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Novartis resumes cancer therapy production following two-month suspension

por John R. Fischer, Senior Reporter | July 08, 2022
Business Affairs Molecular Imaging Rad Oncology
Novartis has restarted cancer therapy production following an almost two month suspension.
Following an almost two-month suspension, Novartis has restarted production and distribution of its radioligand therapy medicines.

The drugmaker stopped producing its Lutathera and Pluvicto cancer therapies in early May at its facilities in Italy and New Jersey after discovering potential quality issues in the manufacturing, according to Reuters. "The company has remediated the issues that led to the temporary, voluntary suspension of production in May," said Novartis in a statement.

At the time of the suspension, the company, which is based in Switzerland, said that it expected to resolve the problems and resume some supply within six weeks. It conducted a thorough investigation into the issues and said that they did not affect patient safety.

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It also restarted screening and enrollment for clinical trials with 177Lu-PSMA-617, which is marketed as Pluvicto in the U.S. and in most countries globally; and clinical trials with Lutathera in the U.S. and Canada.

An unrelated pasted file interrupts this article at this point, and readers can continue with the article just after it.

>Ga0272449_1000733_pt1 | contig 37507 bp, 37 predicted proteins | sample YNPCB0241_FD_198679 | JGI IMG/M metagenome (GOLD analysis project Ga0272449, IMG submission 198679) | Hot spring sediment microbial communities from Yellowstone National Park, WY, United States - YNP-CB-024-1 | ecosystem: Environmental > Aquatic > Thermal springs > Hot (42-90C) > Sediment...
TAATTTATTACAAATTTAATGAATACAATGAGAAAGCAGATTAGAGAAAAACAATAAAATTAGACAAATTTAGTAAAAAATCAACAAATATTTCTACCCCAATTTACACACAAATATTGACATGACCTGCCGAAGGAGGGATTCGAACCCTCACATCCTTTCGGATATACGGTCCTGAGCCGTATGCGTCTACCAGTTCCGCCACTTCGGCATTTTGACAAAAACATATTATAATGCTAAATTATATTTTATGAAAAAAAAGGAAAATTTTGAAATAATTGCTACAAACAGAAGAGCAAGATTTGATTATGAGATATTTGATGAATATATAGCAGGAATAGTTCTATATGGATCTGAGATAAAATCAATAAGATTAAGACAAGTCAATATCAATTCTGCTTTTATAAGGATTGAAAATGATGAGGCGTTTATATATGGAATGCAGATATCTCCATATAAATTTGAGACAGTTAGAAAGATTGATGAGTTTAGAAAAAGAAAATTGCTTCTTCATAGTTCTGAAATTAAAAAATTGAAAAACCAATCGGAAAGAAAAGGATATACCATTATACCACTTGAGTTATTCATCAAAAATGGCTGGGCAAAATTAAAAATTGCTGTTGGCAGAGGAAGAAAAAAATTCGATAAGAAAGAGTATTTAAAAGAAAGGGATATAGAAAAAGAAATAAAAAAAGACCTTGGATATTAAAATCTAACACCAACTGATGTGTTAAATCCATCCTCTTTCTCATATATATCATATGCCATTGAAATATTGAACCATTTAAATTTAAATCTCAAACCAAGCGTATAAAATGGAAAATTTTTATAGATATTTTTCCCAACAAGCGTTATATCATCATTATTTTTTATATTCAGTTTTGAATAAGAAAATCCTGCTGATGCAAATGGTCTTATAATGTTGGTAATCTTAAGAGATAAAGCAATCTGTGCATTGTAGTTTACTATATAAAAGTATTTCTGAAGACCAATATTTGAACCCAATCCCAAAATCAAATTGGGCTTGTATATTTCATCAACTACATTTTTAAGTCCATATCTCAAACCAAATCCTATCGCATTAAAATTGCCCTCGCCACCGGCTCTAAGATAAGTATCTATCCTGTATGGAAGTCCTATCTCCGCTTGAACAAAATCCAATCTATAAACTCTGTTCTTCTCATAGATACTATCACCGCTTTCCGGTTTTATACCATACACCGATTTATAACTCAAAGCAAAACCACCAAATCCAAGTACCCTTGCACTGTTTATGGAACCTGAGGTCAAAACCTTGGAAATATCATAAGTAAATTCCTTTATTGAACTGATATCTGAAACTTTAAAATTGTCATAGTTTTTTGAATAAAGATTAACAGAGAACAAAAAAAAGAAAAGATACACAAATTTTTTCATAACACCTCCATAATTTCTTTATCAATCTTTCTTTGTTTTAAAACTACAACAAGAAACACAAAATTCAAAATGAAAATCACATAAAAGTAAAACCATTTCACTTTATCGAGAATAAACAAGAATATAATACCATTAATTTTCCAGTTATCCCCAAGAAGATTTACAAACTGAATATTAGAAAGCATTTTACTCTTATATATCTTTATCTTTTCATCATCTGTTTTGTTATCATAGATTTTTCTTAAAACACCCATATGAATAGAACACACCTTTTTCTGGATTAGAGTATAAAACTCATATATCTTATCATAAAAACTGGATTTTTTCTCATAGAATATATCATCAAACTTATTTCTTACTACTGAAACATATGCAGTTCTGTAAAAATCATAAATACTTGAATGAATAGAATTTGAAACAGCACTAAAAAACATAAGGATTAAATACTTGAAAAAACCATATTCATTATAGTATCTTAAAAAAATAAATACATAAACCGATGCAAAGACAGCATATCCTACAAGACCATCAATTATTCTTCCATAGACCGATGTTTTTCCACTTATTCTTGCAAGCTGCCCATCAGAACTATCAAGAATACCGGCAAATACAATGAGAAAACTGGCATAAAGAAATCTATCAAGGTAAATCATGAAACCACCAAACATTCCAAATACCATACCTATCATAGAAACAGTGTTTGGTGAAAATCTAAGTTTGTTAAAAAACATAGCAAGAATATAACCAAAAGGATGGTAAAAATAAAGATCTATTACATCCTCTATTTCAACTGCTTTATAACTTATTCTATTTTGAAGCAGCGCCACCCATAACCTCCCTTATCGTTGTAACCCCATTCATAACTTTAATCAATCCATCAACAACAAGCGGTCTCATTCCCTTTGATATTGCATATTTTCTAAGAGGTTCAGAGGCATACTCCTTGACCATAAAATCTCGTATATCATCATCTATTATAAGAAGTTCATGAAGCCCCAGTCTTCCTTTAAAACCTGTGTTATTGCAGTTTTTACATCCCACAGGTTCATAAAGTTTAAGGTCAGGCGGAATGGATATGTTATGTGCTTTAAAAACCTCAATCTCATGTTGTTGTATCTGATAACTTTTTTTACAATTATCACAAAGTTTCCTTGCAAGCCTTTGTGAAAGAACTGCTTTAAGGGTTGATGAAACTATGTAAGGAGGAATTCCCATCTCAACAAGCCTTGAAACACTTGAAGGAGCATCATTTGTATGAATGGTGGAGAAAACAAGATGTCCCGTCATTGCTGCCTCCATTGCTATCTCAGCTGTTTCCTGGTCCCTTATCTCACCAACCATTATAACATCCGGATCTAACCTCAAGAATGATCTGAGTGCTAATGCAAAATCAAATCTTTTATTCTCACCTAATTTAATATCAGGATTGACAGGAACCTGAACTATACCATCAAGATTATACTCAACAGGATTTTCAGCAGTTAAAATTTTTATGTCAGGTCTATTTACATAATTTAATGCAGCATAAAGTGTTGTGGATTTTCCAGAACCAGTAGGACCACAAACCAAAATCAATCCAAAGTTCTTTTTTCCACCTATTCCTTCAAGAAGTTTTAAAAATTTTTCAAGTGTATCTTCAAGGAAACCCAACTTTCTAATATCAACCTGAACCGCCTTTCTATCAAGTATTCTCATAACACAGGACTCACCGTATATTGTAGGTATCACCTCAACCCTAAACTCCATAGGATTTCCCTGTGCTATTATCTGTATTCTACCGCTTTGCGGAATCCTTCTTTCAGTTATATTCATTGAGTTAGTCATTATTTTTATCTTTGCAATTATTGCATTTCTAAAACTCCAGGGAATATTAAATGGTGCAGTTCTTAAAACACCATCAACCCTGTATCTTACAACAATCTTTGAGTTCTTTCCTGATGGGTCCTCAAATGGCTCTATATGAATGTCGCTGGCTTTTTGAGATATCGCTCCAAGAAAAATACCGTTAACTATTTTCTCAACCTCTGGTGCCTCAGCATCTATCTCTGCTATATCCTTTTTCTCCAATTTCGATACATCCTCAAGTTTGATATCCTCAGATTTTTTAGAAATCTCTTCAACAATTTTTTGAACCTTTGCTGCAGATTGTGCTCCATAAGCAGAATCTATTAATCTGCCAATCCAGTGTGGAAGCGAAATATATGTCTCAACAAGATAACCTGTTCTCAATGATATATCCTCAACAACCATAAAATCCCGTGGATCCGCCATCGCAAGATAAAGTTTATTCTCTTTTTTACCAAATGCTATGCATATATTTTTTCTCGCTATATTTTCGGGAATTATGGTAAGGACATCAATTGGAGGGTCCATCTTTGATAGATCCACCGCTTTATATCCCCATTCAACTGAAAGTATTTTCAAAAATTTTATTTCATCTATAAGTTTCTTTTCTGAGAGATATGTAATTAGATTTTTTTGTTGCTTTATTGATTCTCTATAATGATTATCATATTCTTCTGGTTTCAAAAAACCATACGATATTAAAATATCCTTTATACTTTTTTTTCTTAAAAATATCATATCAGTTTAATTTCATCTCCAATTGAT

The company plans to expand RLT production capabilities at its Italian and New Jersey facilities. It also will build a new radioligand manufacturing facility in Indianapolis, Indiana that is expected to open in 2023.

It says it recognizes that the effects of the suspension continue to affect patients, their families and care teams, and says it is updating health authorities about the restart. “We expect that product supply may be initially limited, and we are working hard to resume full production capacity and meet patient demand as quickly as possible.”

Additionally, Novartis announced in June that it will restructure its company by combining various departments, a move it says will save it $1 billion. This includes the merger of its oncology and pharmaceutical departments into one medicine unit; and the combining of its technical operations with its customer and technology solutions units. It also will sell off its Sandoz generics division via a spinoff or sale.

As a consequence, around 8,000 employees will be laid off, with cuts primarily in sales and marketing, operations, and general and administration. The restructuring is expected to be completed “over the course of the next few months,” said a company spokesperson.

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